Putin Suggests Jews & Other Minorities In Russia Could Have Meddled In The U.S. Election

Sean Gallup/Getty Images News/Getty Images

For months, Russian President Vladimir Putin has denied that his country attempted to interfere in the 2016 American presidential election. In an interview with NBC News' Megyn Kelly this week, however, he chose a slightly more specific response, and one that's been viewed as deeply offensive and inflammatory ― namely, Putin suggested Jews and other minorities in Russia could have been responsible for the election meddling.

When Kelly questioned Putin about the recent indictments of 13 Russian nationals by special counsel Robert Mueller, who is leading the investigation into Russian interference in the election, Putin's reply sparked immediately controversy and criticism. Kelly asked the Russian leader if he'd be ok with knowing that Russian nationals meddled in the U.S. political process, and Putin replied that he simply didn't care.

"They do not represent the government. I could not care less. They do not represent the interests of the Russian state," Putin said, according to NBC News' translation. "Maybe they're not even Russian. Maybe they're Ukranians, Tatars, Jews, just with Russian citizenship. Even that needs to be checked. Maybe they have duel citiznehsip, or maybe a green card. Maybe it was the Americans who paid them for this work. How do you know? I don't know."

Putin's remarks suggesting Jews might be responsible for interfering in the 2016 prsidential elections, among other minority groups within Russia, have drawn some criticism and condemnation on social media. His words, particularly the part about the various minority groups "just having Russian citizenship" is particularly glaring, as it seems to imply that Putin doesn't regard such people as genuinely Russian.

Specifically referring to Russia's Jewish population in this fashion is notable, too, as racist conspiracy theories about secret Jewish influence are foundational to both modern and historical antisemitic movements. At times, such antisemetic conspiracy theories have been used as justification for acts of mass violence and persecution against the Jewish people.

Putin has voiced staunch refusal at the idea of extraditing the indicted Russian nationals to face charges in the U.S. ― in fact, as CBS News noted, he told Kelly he would "never" do so. He also repeated and reiterated his denials of Russian interference, maintaining that any hackers who might have been involved in influencing the 2016 race were not operating under the direction of the Russian government, nor in service of Russian state interests.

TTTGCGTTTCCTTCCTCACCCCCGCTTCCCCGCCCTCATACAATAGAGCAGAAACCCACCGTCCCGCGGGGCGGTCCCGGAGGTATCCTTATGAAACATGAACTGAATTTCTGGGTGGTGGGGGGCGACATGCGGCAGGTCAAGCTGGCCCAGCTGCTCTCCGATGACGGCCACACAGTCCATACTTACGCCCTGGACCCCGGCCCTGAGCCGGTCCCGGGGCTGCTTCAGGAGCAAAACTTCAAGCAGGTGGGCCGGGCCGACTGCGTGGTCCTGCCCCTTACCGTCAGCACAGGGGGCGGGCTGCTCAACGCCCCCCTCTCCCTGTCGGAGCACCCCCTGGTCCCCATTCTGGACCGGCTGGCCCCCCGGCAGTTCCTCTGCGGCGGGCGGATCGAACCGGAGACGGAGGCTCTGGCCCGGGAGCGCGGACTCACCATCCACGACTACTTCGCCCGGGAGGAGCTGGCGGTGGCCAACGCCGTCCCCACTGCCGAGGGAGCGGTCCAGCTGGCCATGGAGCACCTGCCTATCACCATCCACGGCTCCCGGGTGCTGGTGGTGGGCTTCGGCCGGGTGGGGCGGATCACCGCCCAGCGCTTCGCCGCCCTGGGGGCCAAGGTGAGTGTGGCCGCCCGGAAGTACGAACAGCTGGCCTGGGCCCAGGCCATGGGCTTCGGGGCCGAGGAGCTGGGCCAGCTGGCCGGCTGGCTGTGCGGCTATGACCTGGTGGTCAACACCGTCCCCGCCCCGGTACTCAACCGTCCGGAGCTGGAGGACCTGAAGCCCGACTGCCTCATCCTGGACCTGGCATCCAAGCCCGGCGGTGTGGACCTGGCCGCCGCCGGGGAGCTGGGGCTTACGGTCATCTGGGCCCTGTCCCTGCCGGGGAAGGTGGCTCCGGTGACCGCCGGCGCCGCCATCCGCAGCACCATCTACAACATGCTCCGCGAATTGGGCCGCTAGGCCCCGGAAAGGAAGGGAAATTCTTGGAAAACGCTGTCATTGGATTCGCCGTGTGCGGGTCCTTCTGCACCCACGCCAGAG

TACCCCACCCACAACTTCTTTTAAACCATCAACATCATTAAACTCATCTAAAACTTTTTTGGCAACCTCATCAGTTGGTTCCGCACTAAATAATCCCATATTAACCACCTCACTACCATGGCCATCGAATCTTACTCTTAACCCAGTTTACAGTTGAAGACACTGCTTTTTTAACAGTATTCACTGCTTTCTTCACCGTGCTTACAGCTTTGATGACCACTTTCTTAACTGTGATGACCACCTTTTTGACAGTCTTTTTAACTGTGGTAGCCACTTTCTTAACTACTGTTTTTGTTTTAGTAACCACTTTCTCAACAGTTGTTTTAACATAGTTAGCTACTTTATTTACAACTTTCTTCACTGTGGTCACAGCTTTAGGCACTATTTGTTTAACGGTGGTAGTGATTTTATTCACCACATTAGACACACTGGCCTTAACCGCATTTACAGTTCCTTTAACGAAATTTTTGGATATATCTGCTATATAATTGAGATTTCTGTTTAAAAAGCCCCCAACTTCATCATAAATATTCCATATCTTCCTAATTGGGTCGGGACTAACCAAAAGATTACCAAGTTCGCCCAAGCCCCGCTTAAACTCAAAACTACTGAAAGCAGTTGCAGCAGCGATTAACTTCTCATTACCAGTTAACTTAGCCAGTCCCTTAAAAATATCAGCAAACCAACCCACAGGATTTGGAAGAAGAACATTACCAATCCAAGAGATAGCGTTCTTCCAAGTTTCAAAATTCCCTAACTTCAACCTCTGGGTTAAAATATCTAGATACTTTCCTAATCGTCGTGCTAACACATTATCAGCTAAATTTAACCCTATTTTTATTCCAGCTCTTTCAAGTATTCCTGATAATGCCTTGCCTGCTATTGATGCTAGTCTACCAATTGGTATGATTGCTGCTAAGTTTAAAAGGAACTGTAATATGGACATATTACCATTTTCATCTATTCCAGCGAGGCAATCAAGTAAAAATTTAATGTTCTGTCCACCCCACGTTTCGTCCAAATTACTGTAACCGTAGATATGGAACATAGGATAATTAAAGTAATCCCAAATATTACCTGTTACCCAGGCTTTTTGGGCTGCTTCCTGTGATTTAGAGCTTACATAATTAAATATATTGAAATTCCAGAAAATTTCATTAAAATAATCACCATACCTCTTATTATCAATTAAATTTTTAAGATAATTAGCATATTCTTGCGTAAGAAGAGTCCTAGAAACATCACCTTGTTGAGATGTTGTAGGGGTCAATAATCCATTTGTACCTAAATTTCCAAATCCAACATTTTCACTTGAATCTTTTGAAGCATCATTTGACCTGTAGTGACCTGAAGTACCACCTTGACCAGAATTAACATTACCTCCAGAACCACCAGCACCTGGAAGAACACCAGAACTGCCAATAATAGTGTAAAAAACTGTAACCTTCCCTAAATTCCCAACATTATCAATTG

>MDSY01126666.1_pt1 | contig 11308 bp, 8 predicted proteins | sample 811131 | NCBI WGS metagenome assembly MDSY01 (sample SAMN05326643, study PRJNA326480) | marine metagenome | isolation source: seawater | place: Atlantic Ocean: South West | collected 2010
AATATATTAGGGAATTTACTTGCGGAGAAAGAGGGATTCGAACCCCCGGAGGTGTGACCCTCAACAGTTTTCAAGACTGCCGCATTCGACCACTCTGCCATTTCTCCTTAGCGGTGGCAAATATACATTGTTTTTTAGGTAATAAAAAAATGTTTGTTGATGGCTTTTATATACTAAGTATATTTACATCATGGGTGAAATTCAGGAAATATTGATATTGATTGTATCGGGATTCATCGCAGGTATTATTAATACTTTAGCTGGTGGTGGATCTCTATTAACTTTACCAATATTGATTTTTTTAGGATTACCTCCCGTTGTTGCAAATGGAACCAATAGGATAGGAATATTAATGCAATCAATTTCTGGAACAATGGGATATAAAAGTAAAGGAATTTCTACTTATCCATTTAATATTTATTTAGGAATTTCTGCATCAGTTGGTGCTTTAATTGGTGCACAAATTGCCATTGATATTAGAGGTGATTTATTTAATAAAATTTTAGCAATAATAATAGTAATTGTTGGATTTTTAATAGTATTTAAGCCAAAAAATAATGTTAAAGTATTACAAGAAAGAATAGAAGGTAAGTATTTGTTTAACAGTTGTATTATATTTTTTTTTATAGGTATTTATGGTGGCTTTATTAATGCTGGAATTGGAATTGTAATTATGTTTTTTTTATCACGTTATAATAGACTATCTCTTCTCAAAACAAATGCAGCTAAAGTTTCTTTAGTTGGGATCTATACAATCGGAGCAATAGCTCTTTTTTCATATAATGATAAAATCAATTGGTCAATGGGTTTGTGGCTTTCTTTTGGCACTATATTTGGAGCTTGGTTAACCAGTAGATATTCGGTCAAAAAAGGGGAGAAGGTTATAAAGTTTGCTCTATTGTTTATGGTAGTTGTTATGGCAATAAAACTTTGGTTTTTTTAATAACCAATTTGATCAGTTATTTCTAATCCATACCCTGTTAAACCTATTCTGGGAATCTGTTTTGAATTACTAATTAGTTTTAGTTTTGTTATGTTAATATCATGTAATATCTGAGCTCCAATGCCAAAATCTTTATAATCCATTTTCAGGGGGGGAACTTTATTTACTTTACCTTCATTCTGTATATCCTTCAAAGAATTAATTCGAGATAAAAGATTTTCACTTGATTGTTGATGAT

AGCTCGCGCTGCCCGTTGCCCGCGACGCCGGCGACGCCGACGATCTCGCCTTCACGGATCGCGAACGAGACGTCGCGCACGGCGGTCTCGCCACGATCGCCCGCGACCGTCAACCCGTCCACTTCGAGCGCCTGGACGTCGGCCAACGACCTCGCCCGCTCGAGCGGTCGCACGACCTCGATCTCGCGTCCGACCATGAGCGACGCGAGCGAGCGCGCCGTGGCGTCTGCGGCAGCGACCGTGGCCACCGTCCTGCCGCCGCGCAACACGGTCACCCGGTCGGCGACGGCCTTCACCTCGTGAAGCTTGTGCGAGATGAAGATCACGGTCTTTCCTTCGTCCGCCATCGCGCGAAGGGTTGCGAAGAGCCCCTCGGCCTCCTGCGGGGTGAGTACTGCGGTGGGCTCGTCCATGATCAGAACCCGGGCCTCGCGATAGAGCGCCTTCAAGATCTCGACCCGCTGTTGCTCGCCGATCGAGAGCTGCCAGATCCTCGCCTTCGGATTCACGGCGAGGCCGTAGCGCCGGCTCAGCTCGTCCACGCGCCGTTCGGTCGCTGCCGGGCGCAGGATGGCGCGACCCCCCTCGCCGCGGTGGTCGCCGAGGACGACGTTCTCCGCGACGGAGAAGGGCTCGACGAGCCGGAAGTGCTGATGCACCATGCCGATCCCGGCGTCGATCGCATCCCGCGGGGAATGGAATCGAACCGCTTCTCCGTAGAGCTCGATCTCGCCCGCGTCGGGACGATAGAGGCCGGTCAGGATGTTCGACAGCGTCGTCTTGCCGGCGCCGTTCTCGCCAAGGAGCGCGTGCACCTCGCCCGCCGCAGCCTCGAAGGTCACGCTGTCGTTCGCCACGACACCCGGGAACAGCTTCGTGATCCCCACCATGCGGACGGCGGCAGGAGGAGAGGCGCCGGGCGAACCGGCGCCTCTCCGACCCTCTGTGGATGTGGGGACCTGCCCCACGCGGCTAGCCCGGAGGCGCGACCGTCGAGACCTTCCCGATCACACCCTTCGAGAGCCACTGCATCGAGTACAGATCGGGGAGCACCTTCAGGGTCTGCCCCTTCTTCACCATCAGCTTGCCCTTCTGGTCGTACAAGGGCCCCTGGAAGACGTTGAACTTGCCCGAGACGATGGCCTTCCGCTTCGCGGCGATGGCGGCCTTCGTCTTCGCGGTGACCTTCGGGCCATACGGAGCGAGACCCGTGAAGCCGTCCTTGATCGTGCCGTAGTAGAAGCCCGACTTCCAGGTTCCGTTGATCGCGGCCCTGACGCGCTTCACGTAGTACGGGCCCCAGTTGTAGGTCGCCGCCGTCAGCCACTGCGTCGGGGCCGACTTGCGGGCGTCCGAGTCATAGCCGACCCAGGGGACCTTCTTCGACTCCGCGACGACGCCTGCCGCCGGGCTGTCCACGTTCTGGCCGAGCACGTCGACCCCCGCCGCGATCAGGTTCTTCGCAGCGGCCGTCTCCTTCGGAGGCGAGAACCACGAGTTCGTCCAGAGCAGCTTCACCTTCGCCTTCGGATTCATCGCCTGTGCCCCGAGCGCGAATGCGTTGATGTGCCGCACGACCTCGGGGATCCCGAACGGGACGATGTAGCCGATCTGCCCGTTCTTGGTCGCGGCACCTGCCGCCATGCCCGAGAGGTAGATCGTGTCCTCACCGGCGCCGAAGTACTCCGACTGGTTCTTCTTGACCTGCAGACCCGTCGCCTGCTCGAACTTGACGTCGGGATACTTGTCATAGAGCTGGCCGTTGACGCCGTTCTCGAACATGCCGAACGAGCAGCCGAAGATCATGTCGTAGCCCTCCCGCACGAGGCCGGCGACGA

"Why have you decided the Russian authorities, myself included, gave anybody permission to do this? Nothing has changed since you and I talked last time in St. Petersburg," he told Kelly. "Some names have popped up, so what. They could just as easily have been the names of some Americans who're sitting here, and interfering in your own political process."

NBC News on YouTube

President Donald Trump and his administration have not yet responded publicly to Putin's suggesting that Ukranians, Jews, and other minorities might have been responsible for the hacking. But spreading the blame around on this subject is something both Trump and Putin have engaged in over the past year, voicing doubts about the idea that Russia had any involvement in election meddling.

Trump, for his part, has even previously speculated that it could've been China instead of Russia that was behind the hacks of the Democratic National Committee and former Clinton campaign chariman John Podesta, Or, even a random, bed-ridden hacker living in his mother's basement somewhere.

Following the indictments of the Russian nationals by the Mueller team, the White House more fully acknowledged the conclusion that Russia worked to interfere in the election. It also continued to insist, however, that the meddling in no way affected the outcome of the race, and staunchly denied that the Trump campaign colluded or cooperated with the effort.